On January 16th, 2002 the Texas Rangers signed South Korean right-handed pitcher Chan Ho Park. He became the first South Korean-born player in MLB history when he came on to the scene in 1994. In the winter of 2001, Park was coming off two of the most stellar years in his major league career playing for the Los Angeles Dodgers. In 2000, he went 18-10 with a 3.27 ERA while striking out 217 batters in 226 innings pitched. His success carried over into the 2001 season - as he went 15-11 with a 3.50 ERA and punched out 218 batters in 234 innings of work. However, his career took a downward spiral from there. Ironically, he waited until he got a 5-year/$65 million contract from the Texas Rangers to have that downward spiral, as his time in Arlington was a complete disaster.
On April 1st, 2002 Park made his first start for the Rangers against the Oakland Athletics and struggled badly in his debut. He gave up 9 hits, 2 homers and 6 earned runs in just 5 innings of work. The rest of his time in Arlington was riddled with injuries and he struggled to adjust to the hitter friendly confines of Rangers Ballpark in Arlington. Here's a look at his ERA while wearing a Rangers uniform year-by-year:
2002: 5.75 ERA
*2003: 7.58 ERA
2004: 5.46 ERA
2005: 5.66 ERA
*Only pitched 29 2/3 inning due to a season ending back injury
If you ask me, those numbers don't look like they're worth $65 million. Park's struggles to adjust to Rangers Ballpark in Arlington was a major disappointment to the Rangers organization. On July 30th, 2005 they finally had enough with Park and traded him to the San Diego Padres. During his time in Arlington he pulled in a total of $48,884,803. I doubt Park's intentions were to burn a hole in Texas' pocket without living up to the big payday, but he certainly succeeded in doing so. In his first full season with San Diego in 2006, he went 7-7 with a 4.81 ERA while striking out 96 batters in 136 2/3 innings - a definite improvement from his days in Arlington. However, given the fact that at the time Park was in a Padres uniform, PetCo Park was an extremely pitcher friendly park, I'd have to say he struggled in San Diego just as bad as he did in Arlington.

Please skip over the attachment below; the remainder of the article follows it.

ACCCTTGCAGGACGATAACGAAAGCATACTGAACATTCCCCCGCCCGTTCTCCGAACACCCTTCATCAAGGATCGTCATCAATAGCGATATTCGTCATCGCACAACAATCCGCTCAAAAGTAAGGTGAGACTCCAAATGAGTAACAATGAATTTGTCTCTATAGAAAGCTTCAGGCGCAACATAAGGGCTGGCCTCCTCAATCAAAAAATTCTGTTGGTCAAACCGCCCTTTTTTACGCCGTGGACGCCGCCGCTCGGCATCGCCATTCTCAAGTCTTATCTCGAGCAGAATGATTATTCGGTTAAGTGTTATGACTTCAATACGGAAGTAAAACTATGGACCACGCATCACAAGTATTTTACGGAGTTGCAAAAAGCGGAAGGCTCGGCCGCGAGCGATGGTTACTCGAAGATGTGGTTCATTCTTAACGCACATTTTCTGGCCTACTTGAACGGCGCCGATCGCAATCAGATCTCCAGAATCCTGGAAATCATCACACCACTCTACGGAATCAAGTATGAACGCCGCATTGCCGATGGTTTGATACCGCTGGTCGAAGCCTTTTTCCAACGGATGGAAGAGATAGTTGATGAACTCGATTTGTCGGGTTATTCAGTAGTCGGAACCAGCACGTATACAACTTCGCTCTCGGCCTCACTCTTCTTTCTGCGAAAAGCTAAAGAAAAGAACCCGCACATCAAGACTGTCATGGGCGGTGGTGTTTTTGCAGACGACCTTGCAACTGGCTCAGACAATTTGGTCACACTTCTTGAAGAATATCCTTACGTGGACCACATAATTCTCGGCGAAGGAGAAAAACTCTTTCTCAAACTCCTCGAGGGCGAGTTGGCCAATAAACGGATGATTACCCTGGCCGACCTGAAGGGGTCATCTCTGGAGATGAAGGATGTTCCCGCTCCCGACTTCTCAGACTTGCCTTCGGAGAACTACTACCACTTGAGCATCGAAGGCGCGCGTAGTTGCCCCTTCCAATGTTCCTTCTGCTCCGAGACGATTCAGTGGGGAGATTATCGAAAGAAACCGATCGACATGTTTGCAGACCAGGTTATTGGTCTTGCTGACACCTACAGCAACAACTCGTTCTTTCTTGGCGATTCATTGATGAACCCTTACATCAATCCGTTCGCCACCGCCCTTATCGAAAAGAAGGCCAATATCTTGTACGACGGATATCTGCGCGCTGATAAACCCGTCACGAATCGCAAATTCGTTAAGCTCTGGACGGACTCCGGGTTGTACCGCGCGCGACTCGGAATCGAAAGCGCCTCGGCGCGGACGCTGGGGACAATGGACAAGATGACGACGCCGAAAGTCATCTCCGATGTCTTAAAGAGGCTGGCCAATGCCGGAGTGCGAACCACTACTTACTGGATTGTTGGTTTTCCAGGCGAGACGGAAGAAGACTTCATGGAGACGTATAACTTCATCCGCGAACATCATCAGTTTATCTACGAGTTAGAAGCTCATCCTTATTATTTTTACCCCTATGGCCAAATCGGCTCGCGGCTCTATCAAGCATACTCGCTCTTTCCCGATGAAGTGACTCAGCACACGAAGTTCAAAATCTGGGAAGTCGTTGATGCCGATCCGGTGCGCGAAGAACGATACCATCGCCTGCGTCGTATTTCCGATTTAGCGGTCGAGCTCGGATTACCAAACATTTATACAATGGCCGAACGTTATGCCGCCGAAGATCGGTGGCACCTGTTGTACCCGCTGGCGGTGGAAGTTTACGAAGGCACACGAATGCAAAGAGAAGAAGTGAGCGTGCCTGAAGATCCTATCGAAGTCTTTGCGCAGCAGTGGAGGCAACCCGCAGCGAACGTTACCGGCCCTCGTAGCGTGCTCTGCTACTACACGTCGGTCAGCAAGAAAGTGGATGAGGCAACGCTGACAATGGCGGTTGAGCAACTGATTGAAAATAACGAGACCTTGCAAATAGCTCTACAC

For the rest of his career he was primarily a relief pitcher. He would play for the Mets, sign a minor-league deal with the Astros, make a return to the Dodgers, pitch for the Phillies, Pirates and Yankees before officially retiring from baseball in 2012. In his last MLB game against the Florida Marlins on October 1st, 2010 he pitched 3 shutout innings while striking out 6 batters. In a career full of struggles, that was certainly a great way to walk away from the MLB for Park. He did pitch in Japan in 2011, but injuries derailed his season and limited him to only pitching seven games that year. He also pitched in his homeland of South Korea in 2012 before retiring from baseball, but his success was menial - as he finished with a 5-10 record and 5.06 ERA. His career will most likely be remembered by his inability to live up to the big contract he was given by the Texas Rangers, but he was a pioneer in the Korean baseball community and is the winningest Asian-born pitcher in MLB history (124) . With today's MLB free agency in full swing, it'll be interesting to see if we'll see another contract like this - I'm sure we will. All in all, his time in Arlington was a complete disaster and will probably go down as one of the worst contracts in MLB history.